Smithfield Foods Inc. has extended use of the CHEP pooling program to all shipments to take advantage of environmental and efficiency savings. The company is now using CHEP pallets to transport product from more than 40 Smithfield Specialty Foods, John Morrell & Co., Farmland Foods, Smithfield Beef, and Butterball facilities to supermarkets, wholesale distributors, club stores, and foodservice distributors across the United States and Canada.
Employing the CHEP system since 2001, Smithfield had previously used limited-use, whitewood pallets to ship product. The company determined that these pallets produced high supply chain costs, poor quality platforms, and needlessly added trashed wood to the waste stream. Customers were also requesting a pallet they did not have to maintain.
The CHEP Pallet Pooling System generates less solid waste, uses less energy, and creates fewer greenhouse gas emissions than other shipping options, according to a recent Life-Cycle Inventory (LCI) Analysis conducted by Franklin Associates, a division of Eastern Research Group. Based on LCI findings, as a result of using the CHEP program as opposed to limited use, whitewood pallets, Smithfield is helping to save:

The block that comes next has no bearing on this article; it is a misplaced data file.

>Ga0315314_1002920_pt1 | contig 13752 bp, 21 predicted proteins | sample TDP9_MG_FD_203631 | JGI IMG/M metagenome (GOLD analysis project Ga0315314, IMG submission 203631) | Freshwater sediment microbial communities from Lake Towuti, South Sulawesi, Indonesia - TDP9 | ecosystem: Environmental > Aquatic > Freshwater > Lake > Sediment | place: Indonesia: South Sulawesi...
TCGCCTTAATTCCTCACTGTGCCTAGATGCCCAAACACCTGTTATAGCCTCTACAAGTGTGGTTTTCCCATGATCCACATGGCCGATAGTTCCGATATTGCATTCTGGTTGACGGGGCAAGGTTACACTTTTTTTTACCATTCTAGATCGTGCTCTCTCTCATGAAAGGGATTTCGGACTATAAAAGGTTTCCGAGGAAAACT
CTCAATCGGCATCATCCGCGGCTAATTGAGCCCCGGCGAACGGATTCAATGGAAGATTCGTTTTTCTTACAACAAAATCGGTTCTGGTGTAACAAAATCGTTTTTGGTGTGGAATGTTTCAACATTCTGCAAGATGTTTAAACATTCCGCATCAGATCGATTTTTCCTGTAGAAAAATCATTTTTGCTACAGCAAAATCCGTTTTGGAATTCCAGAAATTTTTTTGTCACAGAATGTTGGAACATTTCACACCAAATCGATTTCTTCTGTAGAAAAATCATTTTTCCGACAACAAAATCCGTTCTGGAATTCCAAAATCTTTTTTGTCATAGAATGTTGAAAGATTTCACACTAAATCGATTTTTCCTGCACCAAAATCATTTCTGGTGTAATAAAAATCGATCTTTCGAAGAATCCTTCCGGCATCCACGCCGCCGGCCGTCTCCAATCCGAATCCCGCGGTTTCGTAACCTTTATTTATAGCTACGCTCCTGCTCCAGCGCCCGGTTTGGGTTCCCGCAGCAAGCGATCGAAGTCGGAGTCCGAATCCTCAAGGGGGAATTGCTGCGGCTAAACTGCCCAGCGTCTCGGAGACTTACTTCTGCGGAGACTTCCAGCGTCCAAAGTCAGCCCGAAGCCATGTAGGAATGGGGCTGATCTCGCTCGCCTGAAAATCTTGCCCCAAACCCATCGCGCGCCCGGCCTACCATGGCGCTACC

20.7 million pounds of solid waste from entering landfills and waste streams (enough waste to fill 925 dump trucks).
64.3 billion Btus of energy (enough electricity to power nearly 1,700 homes for a year).
11 million pounds of greenhouse gas emissions from entering the atmosphere (the annual carbon dioxide emissions equivalent of taking 960 cars off the road).